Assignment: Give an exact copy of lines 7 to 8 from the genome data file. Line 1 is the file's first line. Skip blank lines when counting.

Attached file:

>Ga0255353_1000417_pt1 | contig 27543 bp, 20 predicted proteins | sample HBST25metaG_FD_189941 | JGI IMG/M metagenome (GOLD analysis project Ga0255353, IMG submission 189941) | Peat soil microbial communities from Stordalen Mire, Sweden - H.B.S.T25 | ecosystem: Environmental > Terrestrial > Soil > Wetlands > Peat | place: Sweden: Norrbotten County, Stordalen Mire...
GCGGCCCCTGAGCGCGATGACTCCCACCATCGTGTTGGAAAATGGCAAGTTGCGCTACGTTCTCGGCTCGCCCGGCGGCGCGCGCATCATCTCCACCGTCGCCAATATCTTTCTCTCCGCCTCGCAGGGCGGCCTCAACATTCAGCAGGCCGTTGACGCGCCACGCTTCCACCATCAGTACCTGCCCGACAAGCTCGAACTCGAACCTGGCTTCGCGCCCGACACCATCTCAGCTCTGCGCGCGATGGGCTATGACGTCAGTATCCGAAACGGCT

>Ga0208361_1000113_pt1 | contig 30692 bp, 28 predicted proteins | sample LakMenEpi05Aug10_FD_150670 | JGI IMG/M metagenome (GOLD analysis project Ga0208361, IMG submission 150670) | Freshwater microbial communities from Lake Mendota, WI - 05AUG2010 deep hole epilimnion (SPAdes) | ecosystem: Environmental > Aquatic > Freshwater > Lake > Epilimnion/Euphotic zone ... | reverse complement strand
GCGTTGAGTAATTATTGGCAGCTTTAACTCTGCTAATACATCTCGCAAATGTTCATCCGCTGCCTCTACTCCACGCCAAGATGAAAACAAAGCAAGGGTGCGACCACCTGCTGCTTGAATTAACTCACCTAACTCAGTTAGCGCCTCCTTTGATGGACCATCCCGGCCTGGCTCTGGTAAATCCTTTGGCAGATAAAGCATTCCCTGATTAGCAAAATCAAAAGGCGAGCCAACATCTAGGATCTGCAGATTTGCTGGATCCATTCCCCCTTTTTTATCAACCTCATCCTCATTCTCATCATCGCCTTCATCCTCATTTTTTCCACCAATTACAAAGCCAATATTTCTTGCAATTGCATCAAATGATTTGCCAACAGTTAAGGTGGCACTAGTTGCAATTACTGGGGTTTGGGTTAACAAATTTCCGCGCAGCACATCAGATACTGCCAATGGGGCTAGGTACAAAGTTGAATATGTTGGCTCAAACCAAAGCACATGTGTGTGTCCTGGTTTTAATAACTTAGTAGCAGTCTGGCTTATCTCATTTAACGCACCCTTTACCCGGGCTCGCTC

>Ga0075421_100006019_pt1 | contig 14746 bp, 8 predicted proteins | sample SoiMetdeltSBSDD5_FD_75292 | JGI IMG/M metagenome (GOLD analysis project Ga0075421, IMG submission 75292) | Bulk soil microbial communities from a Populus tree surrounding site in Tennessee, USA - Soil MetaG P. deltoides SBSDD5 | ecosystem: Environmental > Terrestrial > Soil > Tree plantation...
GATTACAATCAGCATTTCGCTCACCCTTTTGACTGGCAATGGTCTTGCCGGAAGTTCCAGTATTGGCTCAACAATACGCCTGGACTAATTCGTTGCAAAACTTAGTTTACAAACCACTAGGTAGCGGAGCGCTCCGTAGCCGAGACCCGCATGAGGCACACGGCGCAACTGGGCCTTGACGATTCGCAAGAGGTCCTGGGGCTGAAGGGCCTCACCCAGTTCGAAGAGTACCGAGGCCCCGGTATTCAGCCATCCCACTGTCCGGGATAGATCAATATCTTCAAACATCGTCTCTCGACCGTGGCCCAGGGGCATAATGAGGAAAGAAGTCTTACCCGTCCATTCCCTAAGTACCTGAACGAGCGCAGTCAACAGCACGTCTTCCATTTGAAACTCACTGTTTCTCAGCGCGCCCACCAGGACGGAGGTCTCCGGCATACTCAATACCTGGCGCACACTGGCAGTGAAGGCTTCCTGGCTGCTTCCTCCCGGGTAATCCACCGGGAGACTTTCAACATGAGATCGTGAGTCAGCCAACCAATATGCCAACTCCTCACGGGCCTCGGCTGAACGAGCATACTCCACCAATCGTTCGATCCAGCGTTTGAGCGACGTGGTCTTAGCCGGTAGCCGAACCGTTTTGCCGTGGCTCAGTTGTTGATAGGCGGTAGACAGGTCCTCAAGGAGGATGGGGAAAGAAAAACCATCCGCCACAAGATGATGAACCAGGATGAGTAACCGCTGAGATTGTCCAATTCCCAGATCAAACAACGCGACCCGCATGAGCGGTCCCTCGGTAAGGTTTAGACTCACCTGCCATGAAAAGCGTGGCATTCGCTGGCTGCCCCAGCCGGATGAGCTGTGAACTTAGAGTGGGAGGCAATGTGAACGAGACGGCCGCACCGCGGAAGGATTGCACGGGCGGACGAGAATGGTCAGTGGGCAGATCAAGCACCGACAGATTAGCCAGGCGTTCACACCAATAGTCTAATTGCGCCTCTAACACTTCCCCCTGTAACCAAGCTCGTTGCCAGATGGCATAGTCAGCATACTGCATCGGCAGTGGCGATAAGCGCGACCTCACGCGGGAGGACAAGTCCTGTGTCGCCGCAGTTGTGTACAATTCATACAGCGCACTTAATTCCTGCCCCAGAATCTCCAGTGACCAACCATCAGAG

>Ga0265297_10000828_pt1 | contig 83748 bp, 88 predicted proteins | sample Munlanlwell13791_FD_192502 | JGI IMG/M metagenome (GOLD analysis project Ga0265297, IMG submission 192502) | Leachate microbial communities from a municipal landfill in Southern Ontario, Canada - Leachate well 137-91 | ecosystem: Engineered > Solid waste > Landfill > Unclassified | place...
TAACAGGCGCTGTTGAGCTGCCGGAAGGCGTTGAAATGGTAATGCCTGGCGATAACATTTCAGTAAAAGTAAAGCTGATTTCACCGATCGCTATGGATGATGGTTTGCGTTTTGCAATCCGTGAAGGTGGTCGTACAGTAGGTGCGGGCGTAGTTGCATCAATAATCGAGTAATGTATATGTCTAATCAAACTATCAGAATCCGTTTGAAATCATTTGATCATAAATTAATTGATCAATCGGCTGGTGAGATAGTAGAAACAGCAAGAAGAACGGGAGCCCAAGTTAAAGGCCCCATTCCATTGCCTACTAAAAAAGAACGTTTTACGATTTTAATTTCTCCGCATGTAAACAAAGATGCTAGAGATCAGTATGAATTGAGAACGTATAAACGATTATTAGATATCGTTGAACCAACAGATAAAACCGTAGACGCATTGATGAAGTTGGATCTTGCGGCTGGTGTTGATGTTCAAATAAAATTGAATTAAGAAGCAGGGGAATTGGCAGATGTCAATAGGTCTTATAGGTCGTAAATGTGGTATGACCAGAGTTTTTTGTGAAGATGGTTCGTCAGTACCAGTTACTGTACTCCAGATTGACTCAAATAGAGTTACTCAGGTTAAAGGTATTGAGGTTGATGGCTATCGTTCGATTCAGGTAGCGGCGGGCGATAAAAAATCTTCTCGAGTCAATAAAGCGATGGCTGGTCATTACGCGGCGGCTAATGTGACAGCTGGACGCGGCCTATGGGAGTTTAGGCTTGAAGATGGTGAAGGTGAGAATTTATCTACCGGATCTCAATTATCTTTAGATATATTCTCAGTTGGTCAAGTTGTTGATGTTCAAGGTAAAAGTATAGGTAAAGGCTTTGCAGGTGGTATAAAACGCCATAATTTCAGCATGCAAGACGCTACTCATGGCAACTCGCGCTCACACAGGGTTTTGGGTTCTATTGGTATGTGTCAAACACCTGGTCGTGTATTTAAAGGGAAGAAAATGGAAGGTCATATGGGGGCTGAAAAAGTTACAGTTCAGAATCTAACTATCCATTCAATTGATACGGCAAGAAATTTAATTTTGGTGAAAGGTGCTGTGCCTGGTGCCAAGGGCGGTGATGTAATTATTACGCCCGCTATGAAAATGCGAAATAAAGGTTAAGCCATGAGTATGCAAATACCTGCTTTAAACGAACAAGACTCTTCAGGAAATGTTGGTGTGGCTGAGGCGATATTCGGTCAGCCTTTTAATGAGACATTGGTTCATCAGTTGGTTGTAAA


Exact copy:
>Ga0265297_10000828_pt1 | contig 83748 bp, 88 predicted proteins | sample Munlanlwell13791_FD_192502 | JGI IMG/M metagenome (GOLD analysis project Ga0265297, IMG submission 192502) | Leachate microbial communities from a municipal landfill in Southern Ontario, Canada - Leachate well 137-91 | ecosystem: Engineered > Solid waste > Landfill > Unclassified | place...
TAACAGGCGCTGTTGAGCTGCCGGAAGGCGTTGAAATGGTAATGCCTGGCGATAACATTTCAGTAAAAGTAAAGCTGATTTCACCGATCGCTATGGATGATGGTTTGCGTTTTGCAATCCGTGAAGGTGGTCGTACAGTAGGTGCGGGCGTAGTTGCATCAATAATCGAGTAATGTATATGTCTAATCAAACTATCAGAATCCGTTTGAAATCATTTGATCATAAATTAATTGATCAATCGGCTGGTGAGATAGTAGAAACAGCAAGAAGAACGGGAGCCCAAGTTAAAGGCCCCATTCCATTGCCTACTAAAAAAGAACGTTTTACGATTTTAATTTCTCCGCATGTAAACAAAGATGCTAGAGATCAGTATGAATTGAGAACGTATAAACGATTATTAGATATCGTTGAACCAACAGATAAAACCGTAGACGCATTGATGAAGTTGGATCTTGCGGCTGGTGTTGATGTTCAAATAAAATTGAATTAAGAAGCAGGGGAATTGGCAGATGTCAATAGGTCTTATAGGTCGTAAATGTGGTATGACCAGAGTTTTTTGTGAAGATGGTTCGTCAGTACCAGTTACTGTACTCCAGATTGACTCAAATAGAGTTACTCAGGTTAAAGGTATTGAGGTTGATGGCTATCGTTCGATTCAGGTAGCGGCGGGCGATAAAAAATCTTCTCGAGTCAATAAAGCGATGGCTGGTCATTACGCGGCGGCTAATGTGACAGCTGGACGCGGCCTATGGGAGTTTAGGCTTGAAGATGGTGAAGGTGAGAATTTATCTACCGGATCTCAATTATCTTTAGATATATTCTCAGTTGGTCAAGTTGTTGATGTTCAAGGTAAAAGTATAGGTAAAGGCTTTGCAGGTGGTATAAAACGCCATAATTTCAGCATGCAAGACGCTACTCATGGCAACTCGCGCTCACACAGGGTTTTGGGTTCTATTGGTATGTGTCAAACACCTGGTCGTGTATTTAAAGGGAAGAAAATGGAAGGTCATATGGGGGCTGAAAAAGTTACAGTTCAGAATCTAACTATCCATTCAATTGATACGGCAAGAAATTTAATTTTGGTGAAAGGTGCTGTGCCTGGTGCCAAGGGCGGTGATGTAATTATTACGCCCGCTATGAAAATGCGAAATAAAGGTTAAGCCATGAGTATGCAAATACCTGCTTTAAACGAACAAGACTCTTCAGGAAATGTTGGTGTGGCTGAGGCGATATTCGGTCAGCCTTTTAATGAGACATTGGTTCATCAGTTGGTTGTAAA